Latest update March 24th, 2023 12:59 AM
May 01, 2016 News
“There is no limit anywhere. We can practically do anything that we want to do. If you want something bad enough you can have it; if you can think about it, you can surely achieve it.”
By Sharmain Grainger
“Our school system has failed our deaf people.”
This notion has long been recognised by Quincy Richards and has been a tremendous bother to him. It is no wonder that he is part of a movement to help incorporate, into the public education system, an Adapted Deaf Curriculum.
What’s interesting about Richards, though, is that he is not deaf neither has he any relatives, he knows of, who are deaf. In fact his introduction into the world of the deaf was all coincidental. Although rather challenging, at first, it turned out to be one of those experiences that are meant to occur to achieve a greater good. As a matter of fact, Richards would have had it no other way.
Today he is a one of the three directors of the Deaf Association of Guyana (DAG) and has even co-authored a book ‘Signing for Health’ which is essentially a manual supplemented by a Digital Versatile Disc (DVD) to assist health care providers to communicate with the deaf.
But Richards was at first invited to be part of a very informal movement spearheaded by the President and Founder of DAG Sabine McIntosh, who is grandmother to a deaf child.
The vibrant, rearing-to-go Richards was seen as a suitable addition to the group to help propel the interests of deaf people to another level. Together they, and other like-minded individuals, have defied the odds and showcased the deaf, not as a disabled faction of the population, but very capable individuals who merely lack the ability to hear.
But it wasn’t until 2010 that the entity became a formal organisation, registered under the Friendly Society as the Deaf in Guyana and then later as the Deaf Association of Guyana.
DAG, with Richards as a key player, has travelled throughout the country doing research in sign language in the quest to advance the interest of the deaf population and simultaneously empower them.
At the recent launch of the Adapted Deaf Curriculum, which represented a collaborative effort between the Ministry of Education and DAG, Richards was the designated signer.
The forum, which was held at the National Centre for Educational Resource Development (NCERD), saw Richards being tasked with communicating to the deaf what was said by each of the several speakers.
According to Richards, who has been involved in youth development, he functions on the notion that “there is no limit anywhere. We can practically do anything that we want to do. If you want something bad enough you can have it; if you can think about it, you can surely achieve it.”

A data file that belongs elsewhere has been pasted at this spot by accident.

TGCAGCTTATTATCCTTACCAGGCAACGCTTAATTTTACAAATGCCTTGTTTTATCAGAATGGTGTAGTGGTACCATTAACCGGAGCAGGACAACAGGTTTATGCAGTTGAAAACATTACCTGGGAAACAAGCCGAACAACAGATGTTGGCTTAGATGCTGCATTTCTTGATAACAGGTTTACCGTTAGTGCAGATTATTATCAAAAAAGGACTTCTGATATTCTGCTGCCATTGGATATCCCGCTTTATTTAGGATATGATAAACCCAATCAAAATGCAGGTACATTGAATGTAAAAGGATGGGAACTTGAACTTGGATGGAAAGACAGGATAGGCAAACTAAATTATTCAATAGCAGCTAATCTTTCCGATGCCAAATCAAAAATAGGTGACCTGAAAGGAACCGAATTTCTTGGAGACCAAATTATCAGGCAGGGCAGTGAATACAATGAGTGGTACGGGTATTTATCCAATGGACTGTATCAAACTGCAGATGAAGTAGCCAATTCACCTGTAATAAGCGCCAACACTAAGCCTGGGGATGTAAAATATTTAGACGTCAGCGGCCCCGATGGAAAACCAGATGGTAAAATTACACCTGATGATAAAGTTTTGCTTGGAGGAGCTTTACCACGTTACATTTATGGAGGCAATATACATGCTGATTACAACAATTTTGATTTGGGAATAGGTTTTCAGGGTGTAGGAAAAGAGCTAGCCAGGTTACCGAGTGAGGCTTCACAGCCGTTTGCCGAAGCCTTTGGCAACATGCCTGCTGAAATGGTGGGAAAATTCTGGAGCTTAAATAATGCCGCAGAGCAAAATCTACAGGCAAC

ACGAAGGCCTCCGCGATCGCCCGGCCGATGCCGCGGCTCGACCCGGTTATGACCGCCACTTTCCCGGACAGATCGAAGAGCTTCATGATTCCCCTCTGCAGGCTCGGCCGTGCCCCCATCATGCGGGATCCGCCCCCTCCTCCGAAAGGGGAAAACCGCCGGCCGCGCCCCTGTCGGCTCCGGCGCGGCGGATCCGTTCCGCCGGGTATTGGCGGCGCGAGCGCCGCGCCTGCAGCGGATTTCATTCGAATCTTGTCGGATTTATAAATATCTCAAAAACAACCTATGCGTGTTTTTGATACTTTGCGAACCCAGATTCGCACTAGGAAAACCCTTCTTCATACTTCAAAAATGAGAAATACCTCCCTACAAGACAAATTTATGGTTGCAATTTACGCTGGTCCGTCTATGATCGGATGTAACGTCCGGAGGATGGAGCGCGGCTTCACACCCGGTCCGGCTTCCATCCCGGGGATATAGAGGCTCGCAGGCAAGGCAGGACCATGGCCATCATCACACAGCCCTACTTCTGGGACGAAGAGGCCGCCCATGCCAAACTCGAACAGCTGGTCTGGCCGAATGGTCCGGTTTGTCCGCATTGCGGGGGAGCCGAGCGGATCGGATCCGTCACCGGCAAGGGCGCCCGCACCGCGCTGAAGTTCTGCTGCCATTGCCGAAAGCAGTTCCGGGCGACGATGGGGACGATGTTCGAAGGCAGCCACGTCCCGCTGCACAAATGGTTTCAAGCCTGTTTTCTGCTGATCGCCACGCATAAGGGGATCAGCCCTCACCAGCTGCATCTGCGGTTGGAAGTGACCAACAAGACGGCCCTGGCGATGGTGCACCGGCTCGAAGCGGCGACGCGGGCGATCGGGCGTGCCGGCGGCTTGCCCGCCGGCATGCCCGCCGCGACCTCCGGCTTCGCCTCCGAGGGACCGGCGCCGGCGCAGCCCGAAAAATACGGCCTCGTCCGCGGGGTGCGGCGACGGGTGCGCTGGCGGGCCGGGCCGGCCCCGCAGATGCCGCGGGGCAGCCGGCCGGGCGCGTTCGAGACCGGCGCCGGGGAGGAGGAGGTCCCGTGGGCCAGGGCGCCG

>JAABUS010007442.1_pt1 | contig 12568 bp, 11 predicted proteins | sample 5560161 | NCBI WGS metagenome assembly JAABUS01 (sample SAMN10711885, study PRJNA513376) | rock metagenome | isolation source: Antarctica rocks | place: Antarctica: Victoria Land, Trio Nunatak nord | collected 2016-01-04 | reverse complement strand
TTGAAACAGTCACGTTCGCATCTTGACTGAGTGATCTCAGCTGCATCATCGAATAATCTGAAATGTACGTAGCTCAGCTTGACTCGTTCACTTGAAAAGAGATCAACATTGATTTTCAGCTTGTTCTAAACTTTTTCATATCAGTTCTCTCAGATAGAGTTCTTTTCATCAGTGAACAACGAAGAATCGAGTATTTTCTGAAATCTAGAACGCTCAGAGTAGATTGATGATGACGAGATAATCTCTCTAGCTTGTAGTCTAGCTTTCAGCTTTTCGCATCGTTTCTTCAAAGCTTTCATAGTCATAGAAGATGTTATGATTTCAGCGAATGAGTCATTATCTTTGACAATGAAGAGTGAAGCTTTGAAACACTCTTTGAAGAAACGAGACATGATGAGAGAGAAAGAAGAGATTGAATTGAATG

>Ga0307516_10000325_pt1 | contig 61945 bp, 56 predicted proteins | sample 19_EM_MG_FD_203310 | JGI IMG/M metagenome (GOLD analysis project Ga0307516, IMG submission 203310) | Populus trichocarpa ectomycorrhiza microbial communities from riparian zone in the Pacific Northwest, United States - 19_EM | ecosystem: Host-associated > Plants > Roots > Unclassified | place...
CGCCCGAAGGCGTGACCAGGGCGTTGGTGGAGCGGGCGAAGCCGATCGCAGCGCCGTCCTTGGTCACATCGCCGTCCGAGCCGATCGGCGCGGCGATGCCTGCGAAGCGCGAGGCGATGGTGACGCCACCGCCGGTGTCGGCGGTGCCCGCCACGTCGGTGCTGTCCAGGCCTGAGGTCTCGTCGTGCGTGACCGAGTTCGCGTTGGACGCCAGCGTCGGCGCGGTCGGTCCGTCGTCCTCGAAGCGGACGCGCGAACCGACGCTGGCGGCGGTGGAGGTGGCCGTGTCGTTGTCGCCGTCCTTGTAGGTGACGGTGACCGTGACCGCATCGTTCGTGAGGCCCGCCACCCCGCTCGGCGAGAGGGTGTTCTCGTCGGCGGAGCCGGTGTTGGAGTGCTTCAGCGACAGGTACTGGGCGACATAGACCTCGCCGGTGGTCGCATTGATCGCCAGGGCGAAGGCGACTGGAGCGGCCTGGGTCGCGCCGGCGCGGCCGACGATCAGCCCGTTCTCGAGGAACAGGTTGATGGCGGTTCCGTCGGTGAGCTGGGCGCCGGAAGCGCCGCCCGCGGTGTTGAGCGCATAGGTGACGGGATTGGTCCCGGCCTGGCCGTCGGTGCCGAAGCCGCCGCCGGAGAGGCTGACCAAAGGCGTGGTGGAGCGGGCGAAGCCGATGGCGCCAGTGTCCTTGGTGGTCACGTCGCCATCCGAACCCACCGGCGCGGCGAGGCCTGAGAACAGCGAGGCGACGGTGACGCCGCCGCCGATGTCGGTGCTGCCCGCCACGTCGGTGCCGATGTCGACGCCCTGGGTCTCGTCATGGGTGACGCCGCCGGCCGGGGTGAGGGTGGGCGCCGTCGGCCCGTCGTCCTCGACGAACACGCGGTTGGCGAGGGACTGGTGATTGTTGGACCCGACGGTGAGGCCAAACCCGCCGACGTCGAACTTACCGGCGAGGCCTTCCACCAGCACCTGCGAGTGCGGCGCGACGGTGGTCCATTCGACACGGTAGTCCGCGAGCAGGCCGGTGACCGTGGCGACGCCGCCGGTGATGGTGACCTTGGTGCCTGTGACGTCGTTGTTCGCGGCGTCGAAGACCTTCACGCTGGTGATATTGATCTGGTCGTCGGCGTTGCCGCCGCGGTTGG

Against this background, the now evolving author and playwright is convinced that anyone, even an individual with a disability, can realise their heart’s desire.
“SINGING WAS MY THING…”
Born Quincy Dane Richards, on December 23, 1980 in Mabaruma, Region One, he was the fourth of six children. His biological mother, now deceased, was Joycelyn Richards. Although he remembers living for a period with his mother in Queenstown, Georgetown, and in Mabaruma with his maternal grandmother, Yvonne Richards, for awhile, most of his boyhood memories are with his mother’s aunt, Ms. Helena Walcott.
He recalled that his aunt, who had no children, opened up her heart and home and raised him as her very own. Home with his aunt was at a domicile in East Ruimveldt, Georgetown.
He remembers attending nursery, primary and then secondary schools in the capital city. But he was quite an introvert, and this was especially noticeable during his days at Christ Church and then the Brickdam Secondary schools.
However, it was during his very introverted days in secondary school that a singing talent that was long being nurtured in church would surprisingly come to the fore.
What many at school didn’t know was that Richards grew up in the Ebenezer Seventh Day Adventist Church and was even a part of a vibrant singing group.
“Singing was my thing…I think it has always been my passion,” said Richards as he revealed that he was also a member of the Ministry of Culture’s brass band back in the day. He was a smooth handler of the cornet, a musical instrument similar to a trumpet. As he reminisced on those days, with a smile on his face, he mimicked playing the instrument.
But because of his reclusive nature he didn’t feel too comfortable sharing his talent with his classmates. This would however change one day when he almost absentmindedly volunteered for a vacant singing role for a school event.
“I did the piece and the rest is history…they didn’t want to let me go. Since that happened (event), everything the school had my name was called and I had to perform,” Richards recounted.